Carl Jonas Love Almqvist: Works for Fortepiano

Carl Jonas Love Almqvist (1793-1866) is one of the few yet current Swedish authors prior to Strindberg. Most of his writings he collected in the universal work Törnrosens Bok (The Book of the Thorn-rose), in which he wanted to unite ”picture, music and script together, and mould into a single brand” and thus create a kind of Gesamtkunstwerk.

He was also strictly speaking ”only” a talented amateur, although he often claimed that deep down he was primarily a musical person. Already during or shortly after his illustrious Värmland adventure 1823-24 – when he left Stockholm for living an idealized peasant life in the small village Köla – he produced two large note booklets, one for voices and one for keyboard. Both wear the title Free Musical Fantasies, and they associate directly to his literary counterpart, originally called “Free Fantasies, which, considered as an entity, by Mr Hugo Löwenstierna sometimes called Törnrosens Bok [The Book of the Thorn-rose].



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Carl Jonas Love Almqvist holds a special place in Swedish Romanticism. He was not only a composer but also a poet, writer, traveller and social critic, someone who spoke out for the poor and the unrepresented, and championed the rights of women.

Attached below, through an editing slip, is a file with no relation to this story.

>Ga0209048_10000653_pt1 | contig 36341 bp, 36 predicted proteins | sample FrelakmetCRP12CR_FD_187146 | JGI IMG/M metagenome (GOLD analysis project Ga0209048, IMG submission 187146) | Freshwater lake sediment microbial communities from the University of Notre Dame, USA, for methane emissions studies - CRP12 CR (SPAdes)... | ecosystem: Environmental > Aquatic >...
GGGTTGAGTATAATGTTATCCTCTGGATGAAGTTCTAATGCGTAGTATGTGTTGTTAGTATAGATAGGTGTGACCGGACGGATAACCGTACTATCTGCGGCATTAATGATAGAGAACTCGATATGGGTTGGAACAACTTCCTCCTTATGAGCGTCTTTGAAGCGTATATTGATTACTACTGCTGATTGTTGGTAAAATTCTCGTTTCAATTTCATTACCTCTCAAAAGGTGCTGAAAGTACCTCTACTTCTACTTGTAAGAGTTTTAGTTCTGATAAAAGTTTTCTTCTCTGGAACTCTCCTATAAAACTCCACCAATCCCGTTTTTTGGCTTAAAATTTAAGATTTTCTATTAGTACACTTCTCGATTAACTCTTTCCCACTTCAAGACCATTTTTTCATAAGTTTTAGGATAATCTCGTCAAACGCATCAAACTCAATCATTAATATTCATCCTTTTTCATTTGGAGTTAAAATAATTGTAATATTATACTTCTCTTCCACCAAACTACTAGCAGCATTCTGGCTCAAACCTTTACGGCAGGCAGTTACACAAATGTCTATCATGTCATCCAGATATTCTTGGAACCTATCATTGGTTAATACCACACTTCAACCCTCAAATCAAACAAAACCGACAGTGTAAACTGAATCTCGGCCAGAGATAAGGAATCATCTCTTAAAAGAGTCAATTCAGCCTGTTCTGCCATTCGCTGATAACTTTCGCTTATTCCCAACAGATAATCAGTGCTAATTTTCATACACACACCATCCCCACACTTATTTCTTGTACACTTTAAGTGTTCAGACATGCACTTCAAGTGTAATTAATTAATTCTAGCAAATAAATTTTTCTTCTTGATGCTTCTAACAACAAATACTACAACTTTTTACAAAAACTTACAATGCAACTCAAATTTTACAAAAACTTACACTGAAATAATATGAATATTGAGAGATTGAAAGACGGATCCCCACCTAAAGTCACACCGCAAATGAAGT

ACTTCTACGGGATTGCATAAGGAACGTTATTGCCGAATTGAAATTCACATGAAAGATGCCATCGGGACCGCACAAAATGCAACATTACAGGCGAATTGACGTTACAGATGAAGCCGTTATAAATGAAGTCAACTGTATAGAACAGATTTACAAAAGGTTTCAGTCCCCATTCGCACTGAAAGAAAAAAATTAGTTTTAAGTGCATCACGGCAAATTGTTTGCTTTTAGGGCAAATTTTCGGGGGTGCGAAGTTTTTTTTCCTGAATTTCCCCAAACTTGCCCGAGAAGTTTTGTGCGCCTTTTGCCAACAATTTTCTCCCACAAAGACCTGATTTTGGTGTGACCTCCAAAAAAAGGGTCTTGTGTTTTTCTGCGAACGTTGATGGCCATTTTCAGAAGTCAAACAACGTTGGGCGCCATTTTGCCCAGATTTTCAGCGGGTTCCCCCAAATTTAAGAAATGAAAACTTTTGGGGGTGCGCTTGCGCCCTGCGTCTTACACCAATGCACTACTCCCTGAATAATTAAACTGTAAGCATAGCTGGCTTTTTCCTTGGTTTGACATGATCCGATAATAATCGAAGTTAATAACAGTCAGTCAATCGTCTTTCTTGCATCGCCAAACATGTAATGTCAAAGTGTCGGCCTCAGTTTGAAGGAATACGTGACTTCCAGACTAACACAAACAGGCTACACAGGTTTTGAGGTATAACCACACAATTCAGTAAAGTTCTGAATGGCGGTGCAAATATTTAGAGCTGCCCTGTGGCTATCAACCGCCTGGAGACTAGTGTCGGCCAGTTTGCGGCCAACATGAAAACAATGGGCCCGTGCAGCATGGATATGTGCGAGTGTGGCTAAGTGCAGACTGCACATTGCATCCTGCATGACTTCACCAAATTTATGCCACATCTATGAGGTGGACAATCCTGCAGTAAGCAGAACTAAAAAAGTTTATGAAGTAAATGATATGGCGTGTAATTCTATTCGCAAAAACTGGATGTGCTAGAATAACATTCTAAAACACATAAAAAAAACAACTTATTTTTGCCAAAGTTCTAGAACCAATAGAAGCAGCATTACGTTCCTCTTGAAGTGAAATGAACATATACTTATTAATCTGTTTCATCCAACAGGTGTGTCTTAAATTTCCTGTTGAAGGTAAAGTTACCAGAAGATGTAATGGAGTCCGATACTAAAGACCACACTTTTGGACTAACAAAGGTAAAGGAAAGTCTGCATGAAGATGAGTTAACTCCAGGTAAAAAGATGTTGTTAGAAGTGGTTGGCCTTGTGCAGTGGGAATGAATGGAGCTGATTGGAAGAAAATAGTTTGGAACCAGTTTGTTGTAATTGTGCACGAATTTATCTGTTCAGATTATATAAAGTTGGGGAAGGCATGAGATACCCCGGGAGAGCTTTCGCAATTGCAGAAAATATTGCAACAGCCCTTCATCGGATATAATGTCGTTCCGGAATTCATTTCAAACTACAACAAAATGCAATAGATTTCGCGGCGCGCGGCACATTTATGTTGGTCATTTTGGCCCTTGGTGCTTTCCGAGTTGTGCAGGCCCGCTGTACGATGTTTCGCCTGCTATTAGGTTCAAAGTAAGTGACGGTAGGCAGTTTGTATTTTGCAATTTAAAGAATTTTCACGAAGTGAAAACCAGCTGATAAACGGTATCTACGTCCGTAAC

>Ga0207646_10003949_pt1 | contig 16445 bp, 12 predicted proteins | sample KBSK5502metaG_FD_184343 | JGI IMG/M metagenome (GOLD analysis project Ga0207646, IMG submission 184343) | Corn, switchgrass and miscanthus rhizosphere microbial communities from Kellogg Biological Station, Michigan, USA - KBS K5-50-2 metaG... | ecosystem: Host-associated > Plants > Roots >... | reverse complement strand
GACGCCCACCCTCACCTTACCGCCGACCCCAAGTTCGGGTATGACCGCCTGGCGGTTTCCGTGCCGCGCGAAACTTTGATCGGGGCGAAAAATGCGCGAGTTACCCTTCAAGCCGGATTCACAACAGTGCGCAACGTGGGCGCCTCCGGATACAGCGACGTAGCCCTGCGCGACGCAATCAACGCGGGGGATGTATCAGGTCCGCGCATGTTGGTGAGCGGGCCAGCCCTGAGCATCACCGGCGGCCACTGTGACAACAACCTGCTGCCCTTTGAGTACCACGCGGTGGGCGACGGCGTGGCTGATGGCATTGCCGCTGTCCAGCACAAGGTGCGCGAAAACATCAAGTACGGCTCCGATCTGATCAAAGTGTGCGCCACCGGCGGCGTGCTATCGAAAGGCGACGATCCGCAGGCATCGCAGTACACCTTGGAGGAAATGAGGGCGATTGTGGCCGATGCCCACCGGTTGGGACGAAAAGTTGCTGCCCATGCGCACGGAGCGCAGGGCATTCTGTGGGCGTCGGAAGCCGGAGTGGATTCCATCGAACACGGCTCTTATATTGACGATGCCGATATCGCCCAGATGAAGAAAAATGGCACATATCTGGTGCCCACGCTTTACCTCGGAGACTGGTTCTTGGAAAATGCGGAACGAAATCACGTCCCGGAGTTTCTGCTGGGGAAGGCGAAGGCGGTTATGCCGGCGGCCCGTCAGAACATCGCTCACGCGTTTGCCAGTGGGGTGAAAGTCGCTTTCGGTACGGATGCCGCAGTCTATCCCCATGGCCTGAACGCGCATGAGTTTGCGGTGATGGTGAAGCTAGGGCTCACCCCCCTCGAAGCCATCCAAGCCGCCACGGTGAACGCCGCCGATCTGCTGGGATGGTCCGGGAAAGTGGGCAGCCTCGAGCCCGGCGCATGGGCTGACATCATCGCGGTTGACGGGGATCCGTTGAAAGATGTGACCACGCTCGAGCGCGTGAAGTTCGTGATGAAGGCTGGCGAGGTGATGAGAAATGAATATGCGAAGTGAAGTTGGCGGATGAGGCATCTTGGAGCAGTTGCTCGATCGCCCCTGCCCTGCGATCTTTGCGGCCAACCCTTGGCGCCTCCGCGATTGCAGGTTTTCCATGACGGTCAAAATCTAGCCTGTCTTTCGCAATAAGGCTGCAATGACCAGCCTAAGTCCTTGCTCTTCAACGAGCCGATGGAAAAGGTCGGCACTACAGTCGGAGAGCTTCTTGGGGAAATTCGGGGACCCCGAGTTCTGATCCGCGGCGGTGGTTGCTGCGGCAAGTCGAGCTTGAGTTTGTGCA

This disc … represents the most complete collection of the composer’s piano pieces. Described as Free Fantasies for Piano-Forte, they include musical portraits of himself as well as family members and friends, and pieces inspired by events and his surroundings. It is, then, almost an autobiography in music.

The first piece in the 1847 edition saw the composer open with Marie Louise, a portrait of his daughter; it is representative of the collection as a whole. These small tone pictures are deeply rooted in the early-Romantic style of the day, something Almqvist probably heard on his many travels, and combined into his own music. There are pieces reminiscent of Weber, whilst others show the influence of Beethoven or Mendelssohn’s Songs Without Words. Indeed, it is easy to imagine these pieces as sung melodies—they are very song-like. Almqvist’s music could be described as somewhat limited. There is nothing here that made me sit up and think. Rather, this is a collection of miniatures that would fit well into any concert of parlour or salon music of the period, characterful but not enlightening, yet interesting nonetheless.

I quite like the sound, as I feel it fits well with the music. It gives the recording the feel of a contemporary performance, one which the composer could have performed himself. Hedwall has also written the extensive notes for this release, translated into English from the original Swedish. The notes are very informative about the man and his music, giving each piece the perspective of the performer and musicologist. Stuart Sillitoe, MusicWeb

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